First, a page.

Highway patrol officers in Spearfish, South Dakota, arrested a 17-year-old boy in February and charged him with stealing a car in his hometown of Madison, South Dakota. According to police reports in the Madison Daily Leader, the troopers were finishing up a meal at a Perkins restaurant when the boy, who had been sitting in an adjacent booth, suddenly approached them, lay spread-eagled on the floor, and said, "Please don't shoot me...the car is in the parking lot."
In February prosecutors in Union City, New Jersey, began looking into the dental practice of Kevin P. Ward, 42, after a five-year-old boy emerged from a routine office visit with a broken leg. The boy told his mother that Ward had hurt him after the boy kicked him because of pain. In January, Ward was sued by the parents of an eight-year-old girl who suffered a broken wrist while having a tooth pulled in 1996.
Latest Adventures in Democracy
In December, Ernesto Alvear, 74, told reporters in Valparaiso, Chile, he would never again try to vote after being ruled ineligible for the third time in ten years because records indicated he was dead. Islam Karimov was reelected president of Uzbekistan in January; opponent Abdulkhafiz Dzhalalov got 4 percent, not including his own vote, which was for Karimov. And Mary Fung Koehler, 65, lost for mayor of Lake Forest Park, Washington, in November, despite predicting victory after interpreting the movements of a pendulum. During her campaign Koehler admitted to short-term memory loss from an auto accident, but said, "You can't tell because my IQ is so much higher than the average person's."
Unclear on the Concept
According to international police statistics, South Africa has the world's highest incidence of reported rape. In draft legislation circulated in January, the South African Law Commission proposed to criminalize "any act which causes [any] penetration to any extent whatsoever." According to a researcher, that would cover "simulat[ing] sexual penetration by putting your finger in a guy's nose," which "some people have told us [is] a serious problem."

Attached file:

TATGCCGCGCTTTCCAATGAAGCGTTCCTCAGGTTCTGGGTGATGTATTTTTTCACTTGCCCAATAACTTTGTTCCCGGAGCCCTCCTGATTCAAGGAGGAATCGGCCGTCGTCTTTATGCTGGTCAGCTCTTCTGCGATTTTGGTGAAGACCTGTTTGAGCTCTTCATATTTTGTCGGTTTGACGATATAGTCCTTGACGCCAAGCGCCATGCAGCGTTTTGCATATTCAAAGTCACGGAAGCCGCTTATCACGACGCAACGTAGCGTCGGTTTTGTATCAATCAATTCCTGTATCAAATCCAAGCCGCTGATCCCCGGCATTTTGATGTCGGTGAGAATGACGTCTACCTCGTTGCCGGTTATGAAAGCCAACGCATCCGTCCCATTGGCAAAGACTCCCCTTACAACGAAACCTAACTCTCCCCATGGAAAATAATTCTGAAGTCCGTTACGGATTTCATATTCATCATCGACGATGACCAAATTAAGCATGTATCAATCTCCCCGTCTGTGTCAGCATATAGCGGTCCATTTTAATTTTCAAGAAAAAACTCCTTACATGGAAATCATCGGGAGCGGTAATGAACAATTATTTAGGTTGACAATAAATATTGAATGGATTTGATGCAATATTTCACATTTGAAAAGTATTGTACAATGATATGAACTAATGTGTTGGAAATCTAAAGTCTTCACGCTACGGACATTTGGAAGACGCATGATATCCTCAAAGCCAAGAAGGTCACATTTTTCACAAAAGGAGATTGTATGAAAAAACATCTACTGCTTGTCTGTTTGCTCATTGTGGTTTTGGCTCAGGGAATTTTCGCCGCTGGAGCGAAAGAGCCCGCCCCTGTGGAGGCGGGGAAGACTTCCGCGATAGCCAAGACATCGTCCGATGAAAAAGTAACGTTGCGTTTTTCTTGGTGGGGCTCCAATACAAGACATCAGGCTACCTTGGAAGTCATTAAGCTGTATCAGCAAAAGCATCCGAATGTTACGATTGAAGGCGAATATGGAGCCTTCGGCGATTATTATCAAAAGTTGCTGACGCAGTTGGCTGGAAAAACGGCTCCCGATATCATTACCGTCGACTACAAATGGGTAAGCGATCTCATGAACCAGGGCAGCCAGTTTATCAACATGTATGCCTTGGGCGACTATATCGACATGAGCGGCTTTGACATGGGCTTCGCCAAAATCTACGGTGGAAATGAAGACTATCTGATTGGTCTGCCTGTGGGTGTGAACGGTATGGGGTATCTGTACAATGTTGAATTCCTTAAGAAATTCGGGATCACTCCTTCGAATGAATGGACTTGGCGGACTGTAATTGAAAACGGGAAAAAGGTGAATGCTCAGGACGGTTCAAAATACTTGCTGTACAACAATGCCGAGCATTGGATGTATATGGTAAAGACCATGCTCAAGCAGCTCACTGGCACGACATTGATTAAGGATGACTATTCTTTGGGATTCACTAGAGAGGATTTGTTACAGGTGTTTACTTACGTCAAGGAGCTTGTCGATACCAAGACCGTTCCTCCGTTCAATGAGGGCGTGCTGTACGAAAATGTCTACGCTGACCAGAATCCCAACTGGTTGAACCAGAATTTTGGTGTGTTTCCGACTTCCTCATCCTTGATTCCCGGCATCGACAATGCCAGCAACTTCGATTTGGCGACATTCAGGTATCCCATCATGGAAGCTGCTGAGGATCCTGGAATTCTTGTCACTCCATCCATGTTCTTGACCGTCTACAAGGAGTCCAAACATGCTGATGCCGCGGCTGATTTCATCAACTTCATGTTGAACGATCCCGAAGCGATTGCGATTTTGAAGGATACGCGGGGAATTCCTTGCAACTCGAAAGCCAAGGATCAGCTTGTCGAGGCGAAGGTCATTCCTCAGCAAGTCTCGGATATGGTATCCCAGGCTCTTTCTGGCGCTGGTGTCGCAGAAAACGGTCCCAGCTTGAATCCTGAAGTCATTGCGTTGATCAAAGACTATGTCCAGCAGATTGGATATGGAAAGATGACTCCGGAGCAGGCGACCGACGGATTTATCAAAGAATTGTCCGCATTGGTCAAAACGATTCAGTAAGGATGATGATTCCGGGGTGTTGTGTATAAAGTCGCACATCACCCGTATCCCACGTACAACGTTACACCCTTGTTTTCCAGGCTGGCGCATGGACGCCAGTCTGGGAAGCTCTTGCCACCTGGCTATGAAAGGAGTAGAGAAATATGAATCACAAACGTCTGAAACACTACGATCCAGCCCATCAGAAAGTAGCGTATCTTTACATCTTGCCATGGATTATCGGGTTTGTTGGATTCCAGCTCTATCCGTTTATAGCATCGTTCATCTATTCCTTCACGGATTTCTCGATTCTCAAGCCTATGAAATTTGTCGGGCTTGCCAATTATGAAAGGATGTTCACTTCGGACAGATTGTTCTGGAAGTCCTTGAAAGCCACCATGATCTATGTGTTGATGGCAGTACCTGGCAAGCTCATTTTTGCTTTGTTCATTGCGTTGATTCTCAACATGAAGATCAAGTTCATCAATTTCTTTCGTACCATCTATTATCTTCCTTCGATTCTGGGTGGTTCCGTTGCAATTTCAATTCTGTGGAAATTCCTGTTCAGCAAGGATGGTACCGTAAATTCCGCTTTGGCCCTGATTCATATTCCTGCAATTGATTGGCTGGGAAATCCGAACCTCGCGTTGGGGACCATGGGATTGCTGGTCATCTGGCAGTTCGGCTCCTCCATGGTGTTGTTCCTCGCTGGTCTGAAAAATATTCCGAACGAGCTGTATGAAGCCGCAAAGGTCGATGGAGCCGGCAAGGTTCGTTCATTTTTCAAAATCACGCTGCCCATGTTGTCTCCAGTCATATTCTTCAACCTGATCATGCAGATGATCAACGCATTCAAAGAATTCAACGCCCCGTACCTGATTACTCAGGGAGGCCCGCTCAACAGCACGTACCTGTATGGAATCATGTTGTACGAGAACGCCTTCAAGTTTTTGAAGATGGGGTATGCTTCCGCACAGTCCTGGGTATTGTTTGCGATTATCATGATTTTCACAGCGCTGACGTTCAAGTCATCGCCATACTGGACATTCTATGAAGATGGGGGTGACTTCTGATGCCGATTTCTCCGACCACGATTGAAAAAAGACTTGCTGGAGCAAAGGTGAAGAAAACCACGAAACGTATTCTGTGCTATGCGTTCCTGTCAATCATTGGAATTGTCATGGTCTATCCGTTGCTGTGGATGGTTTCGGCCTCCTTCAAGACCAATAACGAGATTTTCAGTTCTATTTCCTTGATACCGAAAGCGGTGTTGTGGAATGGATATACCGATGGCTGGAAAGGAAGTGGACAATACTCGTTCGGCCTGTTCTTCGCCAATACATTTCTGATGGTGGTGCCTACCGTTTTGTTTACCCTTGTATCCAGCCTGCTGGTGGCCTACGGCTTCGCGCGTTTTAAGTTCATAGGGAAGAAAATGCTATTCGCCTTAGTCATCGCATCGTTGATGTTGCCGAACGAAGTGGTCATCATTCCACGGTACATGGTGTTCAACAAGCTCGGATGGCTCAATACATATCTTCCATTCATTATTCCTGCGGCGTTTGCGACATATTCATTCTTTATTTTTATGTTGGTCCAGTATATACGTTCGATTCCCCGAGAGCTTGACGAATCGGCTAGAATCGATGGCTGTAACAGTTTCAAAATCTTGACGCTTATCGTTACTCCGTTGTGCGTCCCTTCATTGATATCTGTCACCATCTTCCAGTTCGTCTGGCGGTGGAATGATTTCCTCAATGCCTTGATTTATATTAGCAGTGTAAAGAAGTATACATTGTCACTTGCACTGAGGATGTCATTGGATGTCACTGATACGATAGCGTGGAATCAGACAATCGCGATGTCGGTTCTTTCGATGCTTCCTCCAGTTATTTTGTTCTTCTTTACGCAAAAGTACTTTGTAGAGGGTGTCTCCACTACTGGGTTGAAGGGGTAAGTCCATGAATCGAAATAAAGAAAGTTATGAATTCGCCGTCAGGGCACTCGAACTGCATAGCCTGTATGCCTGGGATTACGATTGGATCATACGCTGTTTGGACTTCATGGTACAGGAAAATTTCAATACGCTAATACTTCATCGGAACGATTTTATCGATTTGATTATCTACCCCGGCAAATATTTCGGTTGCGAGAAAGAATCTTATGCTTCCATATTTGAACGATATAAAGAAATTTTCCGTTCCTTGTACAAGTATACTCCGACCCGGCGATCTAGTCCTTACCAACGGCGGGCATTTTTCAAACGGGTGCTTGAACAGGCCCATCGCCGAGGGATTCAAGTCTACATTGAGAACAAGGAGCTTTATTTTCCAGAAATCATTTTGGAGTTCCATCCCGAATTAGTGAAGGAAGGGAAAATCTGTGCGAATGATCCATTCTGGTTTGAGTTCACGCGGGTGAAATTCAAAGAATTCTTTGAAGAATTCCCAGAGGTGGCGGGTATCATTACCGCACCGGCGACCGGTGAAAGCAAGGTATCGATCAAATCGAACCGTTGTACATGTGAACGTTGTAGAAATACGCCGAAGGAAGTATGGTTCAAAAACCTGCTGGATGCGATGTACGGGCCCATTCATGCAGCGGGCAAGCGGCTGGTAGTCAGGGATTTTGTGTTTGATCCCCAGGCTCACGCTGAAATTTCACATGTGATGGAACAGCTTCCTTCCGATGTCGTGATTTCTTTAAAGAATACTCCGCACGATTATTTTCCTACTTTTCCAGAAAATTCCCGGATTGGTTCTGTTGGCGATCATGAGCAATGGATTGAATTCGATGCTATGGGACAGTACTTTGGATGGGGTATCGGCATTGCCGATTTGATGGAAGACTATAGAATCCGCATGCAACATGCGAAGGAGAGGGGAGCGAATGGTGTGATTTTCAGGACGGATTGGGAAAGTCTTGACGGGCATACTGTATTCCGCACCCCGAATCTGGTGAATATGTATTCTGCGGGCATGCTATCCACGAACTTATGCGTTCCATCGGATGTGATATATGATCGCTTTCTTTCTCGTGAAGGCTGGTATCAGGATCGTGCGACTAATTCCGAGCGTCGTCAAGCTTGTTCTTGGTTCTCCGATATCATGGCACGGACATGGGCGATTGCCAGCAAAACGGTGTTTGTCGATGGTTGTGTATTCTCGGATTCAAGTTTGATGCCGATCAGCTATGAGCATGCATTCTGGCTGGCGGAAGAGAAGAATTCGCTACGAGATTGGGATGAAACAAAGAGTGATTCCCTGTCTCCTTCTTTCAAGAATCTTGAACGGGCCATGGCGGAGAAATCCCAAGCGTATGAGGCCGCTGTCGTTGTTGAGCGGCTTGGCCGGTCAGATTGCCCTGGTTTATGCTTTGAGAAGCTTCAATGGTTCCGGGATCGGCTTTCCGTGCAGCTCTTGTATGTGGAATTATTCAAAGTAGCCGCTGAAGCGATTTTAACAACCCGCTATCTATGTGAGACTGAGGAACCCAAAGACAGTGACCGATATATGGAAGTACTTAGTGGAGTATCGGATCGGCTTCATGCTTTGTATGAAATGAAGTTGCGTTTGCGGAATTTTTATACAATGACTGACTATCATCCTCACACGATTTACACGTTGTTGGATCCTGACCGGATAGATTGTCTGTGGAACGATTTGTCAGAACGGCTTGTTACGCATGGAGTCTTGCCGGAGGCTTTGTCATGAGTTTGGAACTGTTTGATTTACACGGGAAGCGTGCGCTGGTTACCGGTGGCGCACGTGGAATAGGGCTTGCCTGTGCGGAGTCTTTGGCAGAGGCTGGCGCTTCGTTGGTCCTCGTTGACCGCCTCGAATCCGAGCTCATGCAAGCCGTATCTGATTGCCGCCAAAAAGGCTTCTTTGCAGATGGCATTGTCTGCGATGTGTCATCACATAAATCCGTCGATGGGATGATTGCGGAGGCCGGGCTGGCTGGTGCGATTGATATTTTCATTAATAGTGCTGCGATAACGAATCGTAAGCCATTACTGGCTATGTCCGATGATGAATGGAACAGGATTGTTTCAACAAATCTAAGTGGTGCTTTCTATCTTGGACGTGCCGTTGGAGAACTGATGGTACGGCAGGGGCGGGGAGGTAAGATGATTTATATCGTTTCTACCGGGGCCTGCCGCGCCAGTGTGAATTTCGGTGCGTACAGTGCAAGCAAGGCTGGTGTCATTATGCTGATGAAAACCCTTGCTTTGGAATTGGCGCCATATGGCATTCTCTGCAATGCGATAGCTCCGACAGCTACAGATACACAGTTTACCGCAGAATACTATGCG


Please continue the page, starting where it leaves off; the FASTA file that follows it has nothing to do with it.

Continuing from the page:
Malone College in Canton, Ohio, announced in October that it would offer an eight-week exercise-and-fitness class entirely on-line. Instructor Charles Grimes said he was confident that he could detect whether students were really doing the exercises through on-line chats and by requiring students to keep journals.
In December in Eugene, Oregon, Eric E. Wray, 35, was sentenced to 24 years in prison after being convicted of assaulting the teenage boy who had been living with him. According to the prosecutor, Wray had sexually abused the boy for years and had grown jealous that he had acquired friends, including girls, and one day came after the boy with a pistol. Said Wray at sentencing, referring to the pistol incident, "[The boy] makes it seem like I am a criminal. It was one day in my entire life."
Lee Ming-chi, 31, was sentenced to five years in prison in Hong Kong in December for two taxicab robberies totaling about $220 (U.S.). Lee had taken pity on one victim and given him back about $12, but wary of leaving fingerprints, he removed the money from the stash with his teeth and dropped it in the cabbie's hand. Police matched the DNA from the saliva on the money with DNA from Lee's blood.
Shawn Phillips, a police officer in East Penn Township, Pennsylvania, was charged in December with conspiracy to commit assault after a Little League pitcher said that Phillips (known around town as "Officer Phil") had paid him $2 to hit a batter with a ball in a game last May. The pitcher complied and was paid, but so far Phillips has been silent about a motive.